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Frescobaldi Nipozzano Chianti Rufina Riserva 2010

Sangiovese from Chianti, Tuscany, Italy
  • WS92
  • JS91
  • RP90
0% ABV
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3.8 26 Ratings
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3.8 26 Ratings
0% ABV

Winemaker Notes

Nipozzano Riserva is a lovely ruby-red. The nose opens with dark wild berries and cherry, hints of candy floss and pleasant floral notes of lilac and chocolate. The spicy component emerges with nuances of clove and green peppercorn. The palate is characterized by a distinct tactile approach in which the stamp of the terroir is underlined by a lively minerality. The tannin texture is tight but not sharp which is also an expression of the uniqueness of the soils of Nipozzano. The finish returns to the intense fruity notes already identified on the nose.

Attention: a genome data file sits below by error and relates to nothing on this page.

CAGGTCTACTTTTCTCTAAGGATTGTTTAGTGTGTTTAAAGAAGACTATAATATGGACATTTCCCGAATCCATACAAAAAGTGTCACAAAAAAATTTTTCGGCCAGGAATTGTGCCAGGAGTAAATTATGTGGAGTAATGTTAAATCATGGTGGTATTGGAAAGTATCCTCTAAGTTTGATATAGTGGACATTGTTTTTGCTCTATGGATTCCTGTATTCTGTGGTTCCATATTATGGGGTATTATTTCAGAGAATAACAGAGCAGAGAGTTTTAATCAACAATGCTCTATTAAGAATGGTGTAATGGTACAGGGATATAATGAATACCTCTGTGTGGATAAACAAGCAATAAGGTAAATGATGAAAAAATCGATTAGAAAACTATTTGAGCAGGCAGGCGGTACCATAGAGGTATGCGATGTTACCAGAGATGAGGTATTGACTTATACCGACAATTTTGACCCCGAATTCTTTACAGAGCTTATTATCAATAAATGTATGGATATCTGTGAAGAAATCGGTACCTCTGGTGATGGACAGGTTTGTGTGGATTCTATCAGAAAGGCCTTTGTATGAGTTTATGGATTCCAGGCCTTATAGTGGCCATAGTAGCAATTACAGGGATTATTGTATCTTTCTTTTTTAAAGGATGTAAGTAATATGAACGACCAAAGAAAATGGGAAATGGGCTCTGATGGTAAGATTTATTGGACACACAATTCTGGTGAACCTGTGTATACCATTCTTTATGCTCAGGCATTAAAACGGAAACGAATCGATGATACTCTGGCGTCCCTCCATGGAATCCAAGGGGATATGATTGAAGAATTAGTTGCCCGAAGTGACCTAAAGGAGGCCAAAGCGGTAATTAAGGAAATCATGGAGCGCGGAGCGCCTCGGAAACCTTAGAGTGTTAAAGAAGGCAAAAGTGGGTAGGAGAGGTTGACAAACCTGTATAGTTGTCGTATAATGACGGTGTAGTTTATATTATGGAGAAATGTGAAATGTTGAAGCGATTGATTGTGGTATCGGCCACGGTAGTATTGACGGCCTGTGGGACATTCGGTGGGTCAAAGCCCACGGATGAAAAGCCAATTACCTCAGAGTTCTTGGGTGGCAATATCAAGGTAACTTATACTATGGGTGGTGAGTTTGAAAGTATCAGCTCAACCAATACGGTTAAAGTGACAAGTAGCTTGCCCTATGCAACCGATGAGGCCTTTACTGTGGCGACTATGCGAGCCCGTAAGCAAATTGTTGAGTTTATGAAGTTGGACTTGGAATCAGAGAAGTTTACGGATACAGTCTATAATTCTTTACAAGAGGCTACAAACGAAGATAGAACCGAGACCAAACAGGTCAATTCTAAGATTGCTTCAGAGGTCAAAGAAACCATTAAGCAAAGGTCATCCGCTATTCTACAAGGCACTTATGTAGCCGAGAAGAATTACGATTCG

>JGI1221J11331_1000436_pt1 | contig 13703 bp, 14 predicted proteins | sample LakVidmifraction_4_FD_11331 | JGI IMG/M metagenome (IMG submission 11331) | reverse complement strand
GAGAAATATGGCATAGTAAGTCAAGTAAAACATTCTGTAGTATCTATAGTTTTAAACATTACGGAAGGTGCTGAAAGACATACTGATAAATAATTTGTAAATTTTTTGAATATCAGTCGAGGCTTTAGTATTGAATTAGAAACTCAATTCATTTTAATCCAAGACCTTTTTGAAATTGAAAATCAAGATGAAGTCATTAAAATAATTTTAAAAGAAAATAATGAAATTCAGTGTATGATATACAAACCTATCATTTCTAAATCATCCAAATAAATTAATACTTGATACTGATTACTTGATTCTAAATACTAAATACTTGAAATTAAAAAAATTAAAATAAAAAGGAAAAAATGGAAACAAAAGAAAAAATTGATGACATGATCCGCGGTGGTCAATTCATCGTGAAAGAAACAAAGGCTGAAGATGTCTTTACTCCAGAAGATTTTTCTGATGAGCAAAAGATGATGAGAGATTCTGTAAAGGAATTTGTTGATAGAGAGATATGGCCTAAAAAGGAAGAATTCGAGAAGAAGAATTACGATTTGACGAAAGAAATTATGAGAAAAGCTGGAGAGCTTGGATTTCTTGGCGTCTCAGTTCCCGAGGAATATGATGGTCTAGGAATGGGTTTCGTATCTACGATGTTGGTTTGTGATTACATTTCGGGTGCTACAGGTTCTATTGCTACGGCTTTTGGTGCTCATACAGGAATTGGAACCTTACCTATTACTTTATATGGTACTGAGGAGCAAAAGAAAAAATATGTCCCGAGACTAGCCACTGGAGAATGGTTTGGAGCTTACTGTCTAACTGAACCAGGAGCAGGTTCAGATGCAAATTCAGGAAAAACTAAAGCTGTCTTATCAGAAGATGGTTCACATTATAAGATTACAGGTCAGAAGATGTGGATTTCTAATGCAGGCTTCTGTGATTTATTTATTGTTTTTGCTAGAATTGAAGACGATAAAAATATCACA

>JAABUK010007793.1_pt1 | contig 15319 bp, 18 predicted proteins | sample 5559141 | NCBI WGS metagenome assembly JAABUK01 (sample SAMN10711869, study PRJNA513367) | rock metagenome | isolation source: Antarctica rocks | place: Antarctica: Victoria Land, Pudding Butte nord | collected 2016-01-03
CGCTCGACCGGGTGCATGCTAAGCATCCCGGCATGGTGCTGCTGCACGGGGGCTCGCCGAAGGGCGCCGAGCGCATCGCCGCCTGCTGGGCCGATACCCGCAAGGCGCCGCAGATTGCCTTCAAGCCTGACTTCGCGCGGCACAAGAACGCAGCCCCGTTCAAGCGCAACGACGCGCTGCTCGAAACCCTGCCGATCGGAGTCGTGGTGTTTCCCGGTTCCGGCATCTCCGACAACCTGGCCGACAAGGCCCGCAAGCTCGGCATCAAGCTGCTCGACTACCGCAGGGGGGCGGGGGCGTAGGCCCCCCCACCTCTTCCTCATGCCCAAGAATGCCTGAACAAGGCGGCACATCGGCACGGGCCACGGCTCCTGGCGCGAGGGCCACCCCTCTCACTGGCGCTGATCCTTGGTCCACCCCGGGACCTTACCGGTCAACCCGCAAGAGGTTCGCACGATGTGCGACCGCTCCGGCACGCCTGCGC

Pair with barbecued meat and beef stews, aged cheeses.

Critical Acclaim

All Vintages
WS 92
Wine Spectator
Black cherry, spice, tobacco and earth flavors prevail in this dense red. The tannins verge on being gritty in texture, yet there's adequate acidity to keep this fresh. Best from 2016 through 2024.
JS 91
James Suckling
Bright aromas of cherries and flowers follow through to a full body with beautiful fruit and fine tannins. Vivid aftertaste of ripe fruits. A go-to Tuscan red for everyone. Drink or hold.
RP 90
Robert Parker's Wine Advocate